The Bigger Picture: Better Quality, More Money. Right Now.

February 1, 2009

Yes, there is a way to make more money; by providing better care - and you needn’t wait for some P4P program or “medical home” experiment to get started.


It just started using software to actively recall patients behind in their care. For this 180-physician group in Green Bay, Wisc., that meant 7,758 existing patients called in for preventive and follow-up care that they probably would not have otherwise received, according to hospitalist Ashok Rai, the multispecialty group’s chief medical officer.

In other words, Prevea made money by improving quality. Its physicians took better care of patients, and the practice saw more revenue as a result.

We’ve been hearing a lot lately about the idea of paying primary-care physicians extra to provide preventive services more comprehensively. Medicare’s flawed pay-for-performance program is one example. The “medical home” concept promoted by several professional associations is another. But Prevea’s experience begs a question: Do you really need to wait around for such programs to develop in order to start getting paid more to do better?

Rai doesn’t think so. “We consider we have all the aspects of a medical home already, and we are rewarded for that without remuneration from the medical home [demonstration project],” he says.

And the pay-for-performance programs offered by Medicare and other payers are not necessarily the answer, either. Most physicians already give fine care, Rai argues. The challenge is getting patients who need care in front of good physicians in the first place, he says, not marking off codes to show that physicians provided it.

Not everyone would agree, certainly, with Rai’s assumption about how great every physician is. There is abundant evidence that care quality varies wildly and essential services often don’t get done. The only question is whether poor care happens because individual physicians mess up or whether it’s actually the result of our payment systems. Physicians rushing from exam room to exam room will miss things. Those looking to help patients will put just about any diagnosis code on a claim form to work the system. Of course it’s that claims data that gets used to measure quality down the road.

But here’s the thing about what Rai - and others here and there around the country - are doing: We can stop arguing about the cause. Physicians can just start doing better within the system. These practices don’t need to wait for someone else - CMS or the AAFP - to save the day. They just start doing, and doing in ways that pay off.

I recently heard a keynote speech from Jay Kaplan, an emergency medicine physician turned public speaker. He encouraged the audience to turn from a renter’s mentality to an owner’s mentality. If you rent a house, you wait for the landlord to show up and fix things. If you own, you find a way to fix them yourself. That’s the possibility I see here. Fixing the system yourself, from the inside out, is revolutionary.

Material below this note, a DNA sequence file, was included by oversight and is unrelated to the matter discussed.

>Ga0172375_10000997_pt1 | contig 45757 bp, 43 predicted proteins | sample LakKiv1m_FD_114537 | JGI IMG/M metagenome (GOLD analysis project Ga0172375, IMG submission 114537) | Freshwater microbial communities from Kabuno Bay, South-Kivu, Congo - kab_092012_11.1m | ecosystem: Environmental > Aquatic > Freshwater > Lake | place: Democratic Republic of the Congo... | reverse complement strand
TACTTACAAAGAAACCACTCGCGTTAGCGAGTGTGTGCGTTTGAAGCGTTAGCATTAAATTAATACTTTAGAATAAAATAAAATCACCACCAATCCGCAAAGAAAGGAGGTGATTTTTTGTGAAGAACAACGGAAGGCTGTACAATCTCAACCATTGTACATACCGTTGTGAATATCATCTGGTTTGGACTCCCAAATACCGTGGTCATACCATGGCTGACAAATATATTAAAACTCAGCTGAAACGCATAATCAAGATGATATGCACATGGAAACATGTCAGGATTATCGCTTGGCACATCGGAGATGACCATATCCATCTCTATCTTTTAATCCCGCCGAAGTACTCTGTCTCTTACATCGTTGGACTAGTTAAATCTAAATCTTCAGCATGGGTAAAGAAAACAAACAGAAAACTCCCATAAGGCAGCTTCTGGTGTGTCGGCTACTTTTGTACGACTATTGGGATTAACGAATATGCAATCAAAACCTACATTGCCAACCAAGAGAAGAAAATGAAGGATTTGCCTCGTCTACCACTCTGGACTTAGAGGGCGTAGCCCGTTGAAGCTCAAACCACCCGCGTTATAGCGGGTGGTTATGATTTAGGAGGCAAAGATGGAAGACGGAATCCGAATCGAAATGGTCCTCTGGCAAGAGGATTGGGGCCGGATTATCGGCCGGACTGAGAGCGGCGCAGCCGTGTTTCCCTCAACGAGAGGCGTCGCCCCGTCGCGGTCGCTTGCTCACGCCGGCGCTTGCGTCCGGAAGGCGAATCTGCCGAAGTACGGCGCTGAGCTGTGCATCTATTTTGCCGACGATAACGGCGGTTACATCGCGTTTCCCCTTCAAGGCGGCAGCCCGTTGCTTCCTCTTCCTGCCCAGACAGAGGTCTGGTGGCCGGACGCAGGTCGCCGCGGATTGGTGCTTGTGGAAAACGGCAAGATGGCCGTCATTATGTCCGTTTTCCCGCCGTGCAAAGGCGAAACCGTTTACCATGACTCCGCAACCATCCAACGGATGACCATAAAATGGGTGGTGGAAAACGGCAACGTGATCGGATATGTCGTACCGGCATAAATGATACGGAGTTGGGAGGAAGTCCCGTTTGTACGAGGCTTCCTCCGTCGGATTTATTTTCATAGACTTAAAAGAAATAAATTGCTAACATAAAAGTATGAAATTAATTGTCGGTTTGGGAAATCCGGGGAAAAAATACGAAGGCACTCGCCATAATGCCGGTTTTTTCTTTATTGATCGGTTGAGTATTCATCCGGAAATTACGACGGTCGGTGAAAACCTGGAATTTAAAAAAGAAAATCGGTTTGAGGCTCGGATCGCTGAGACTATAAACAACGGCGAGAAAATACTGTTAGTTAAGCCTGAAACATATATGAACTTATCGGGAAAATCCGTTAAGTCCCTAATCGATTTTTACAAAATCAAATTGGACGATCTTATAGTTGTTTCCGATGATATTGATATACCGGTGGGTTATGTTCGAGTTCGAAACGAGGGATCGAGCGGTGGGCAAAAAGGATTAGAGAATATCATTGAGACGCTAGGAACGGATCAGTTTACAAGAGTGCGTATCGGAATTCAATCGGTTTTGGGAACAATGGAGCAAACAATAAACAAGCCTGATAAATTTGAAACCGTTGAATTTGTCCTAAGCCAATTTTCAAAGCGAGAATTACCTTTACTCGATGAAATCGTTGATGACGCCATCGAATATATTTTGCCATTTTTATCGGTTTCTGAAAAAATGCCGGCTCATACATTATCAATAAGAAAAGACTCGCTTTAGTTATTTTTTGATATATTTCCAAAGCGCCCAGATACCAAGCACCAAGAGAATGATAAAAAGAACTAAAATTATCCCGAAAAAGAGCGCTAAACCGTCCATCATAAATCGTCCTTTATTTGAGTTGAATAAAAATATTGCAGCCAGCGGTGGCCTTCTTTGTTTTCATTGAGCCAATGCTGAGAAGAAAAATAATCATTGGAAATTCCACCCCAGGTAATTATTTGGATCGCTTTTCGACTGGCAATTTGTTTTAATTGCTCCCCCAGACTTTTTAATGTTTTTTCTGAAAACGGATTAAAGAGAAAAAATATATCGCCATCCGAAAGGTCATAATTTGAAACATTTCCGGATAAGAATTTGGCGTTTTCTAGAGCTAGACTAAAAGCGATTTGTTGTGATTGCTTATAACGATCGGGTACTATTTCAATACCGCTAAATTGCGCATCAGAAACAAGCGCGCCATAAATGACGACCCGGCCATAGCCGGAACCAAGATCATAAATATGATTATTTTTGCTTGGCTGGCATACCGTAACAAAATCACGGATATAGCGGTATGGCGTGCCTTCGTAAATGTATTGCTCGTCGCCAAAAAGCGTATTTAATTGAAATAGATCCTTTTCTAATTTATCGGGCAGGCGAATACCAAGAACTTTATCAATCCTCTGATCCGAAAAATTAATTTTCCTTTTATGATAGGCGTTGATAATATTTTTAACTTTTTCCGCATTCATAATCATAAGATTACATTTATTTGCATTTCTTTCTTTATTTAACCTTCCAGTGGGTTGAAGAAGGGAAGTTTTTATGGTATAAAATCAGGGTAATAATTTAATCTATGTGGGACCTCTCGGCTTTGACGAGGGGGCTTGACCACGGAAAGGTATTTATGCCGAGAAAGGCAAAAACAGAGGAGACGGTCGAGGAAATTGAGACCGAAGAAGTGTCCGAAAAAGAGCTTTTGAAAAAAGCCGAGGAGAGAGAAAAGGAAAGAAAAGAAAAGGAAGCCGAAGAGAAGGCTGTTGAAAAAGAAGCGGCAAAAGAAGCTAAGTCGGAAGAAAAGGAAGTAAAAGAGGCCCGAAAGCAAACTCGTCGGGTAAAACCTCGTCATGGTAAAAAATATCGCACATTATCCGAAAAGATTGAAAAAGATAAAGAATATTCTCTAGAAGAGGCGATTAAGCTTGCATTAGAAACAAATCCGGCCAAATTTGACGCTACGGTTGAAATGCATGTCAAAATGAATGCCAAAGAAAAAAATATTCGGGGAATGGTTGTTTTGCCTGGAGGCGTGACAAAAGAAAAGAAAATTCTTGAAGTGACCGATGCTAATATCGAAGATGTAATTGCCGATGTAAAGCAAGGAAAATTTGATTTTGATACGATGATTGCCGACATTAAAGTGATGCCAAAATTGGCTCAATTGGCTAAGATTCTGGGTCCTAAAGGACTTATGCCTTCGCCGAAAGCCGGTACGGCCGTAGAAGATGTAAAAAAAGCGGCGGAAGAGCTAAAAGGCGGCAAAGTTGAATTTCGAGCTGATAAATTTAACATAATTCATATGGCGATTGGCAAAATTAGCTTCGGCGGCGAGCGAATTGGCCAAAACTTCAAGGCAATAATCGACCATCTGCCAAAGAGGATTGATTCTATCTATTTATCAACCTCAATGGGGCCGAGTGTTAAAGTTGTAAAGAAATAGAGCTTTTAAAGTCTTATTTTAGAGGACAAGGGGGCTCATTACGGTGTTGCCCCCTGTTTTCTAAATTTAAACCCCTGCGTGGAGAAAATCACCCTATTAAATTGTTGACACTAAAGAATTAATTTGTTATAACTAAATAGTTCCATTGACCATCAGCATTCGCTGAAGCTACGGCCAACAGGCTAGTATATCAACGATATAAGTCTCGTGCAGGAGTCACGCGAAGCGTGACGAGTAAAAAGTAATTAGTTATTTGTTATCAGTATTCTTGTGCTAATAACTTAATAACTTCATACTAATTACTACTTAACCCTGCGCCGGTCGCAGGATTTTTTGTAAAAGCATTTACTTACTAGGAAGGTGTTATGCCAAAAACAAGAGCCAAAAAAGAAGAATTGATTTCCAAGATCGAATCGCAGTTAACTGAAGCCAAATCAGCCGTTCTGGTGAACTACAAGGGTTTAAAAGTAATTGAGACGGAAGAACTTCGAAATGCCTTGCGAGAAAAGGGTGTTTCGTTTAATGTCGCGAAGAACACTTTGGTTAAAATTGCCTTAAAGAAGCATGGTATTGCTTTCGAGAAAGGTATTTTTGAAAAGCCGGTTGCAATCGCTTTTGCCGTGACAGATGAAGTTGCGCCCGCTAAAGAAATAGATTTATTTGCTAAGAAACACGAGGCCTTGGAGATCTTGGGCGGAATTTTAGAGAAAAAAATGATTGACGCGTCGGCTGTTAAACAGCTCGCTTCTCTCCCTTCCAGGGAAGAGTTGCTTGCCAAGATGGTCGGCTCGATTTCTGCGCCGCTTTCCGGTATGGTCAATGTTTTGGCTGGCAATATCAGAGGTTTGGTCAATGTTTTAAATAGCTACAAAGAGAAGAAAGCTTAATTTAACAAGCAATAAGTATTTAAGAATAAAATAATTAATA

It’s not all flowers and bird song, obviously. If your practice starts recalling patients who need care, you’ll see a big upswing in volume, creating access challenges for most busy practices. Prevea reacted by directing patients who required acute, simple care to nonphysician practitioners, yet the practice may still need to add more providers.

Practices also will need to professionalize billing, capturing every service, sending clean claims, understanding what to appeal, and so on. While a meaty visit can yield more than a lean one, the margins still are not huge, and efficient and fast billing is essential.

Still, over time, physicians in groups focused on prevention will begin to spend a good part of their day on in-depth care instead of runny noses. There will be time for higher-revenue, higher-happiness visits, not just churn.

And it doesn’t take some major shift in the U.S. healthcare system to make it happen.

Not only are physicians more satisfied, so are patients - especially in these economic times. “The healthier we can keep our patients, the less out of pocket costs they’ll see,” Rai says. “We get thank-you notes for our reminders from patients.”

Isn’t that the way it should be?

Is this all just a pipe dream? Tell it like it is by responding at forum.physicianspractice.com.

Pamela Moore, is director of content and strategy for Physicians Practice. Moore has been writing for physicians on practice management issues for 10 years, and she is a recognized speaker and commentator on healthcare management. She can be reached at pam.moore@cmpmedica.com.

This article originally appeared in the February 2009 issue of Physicians Practice.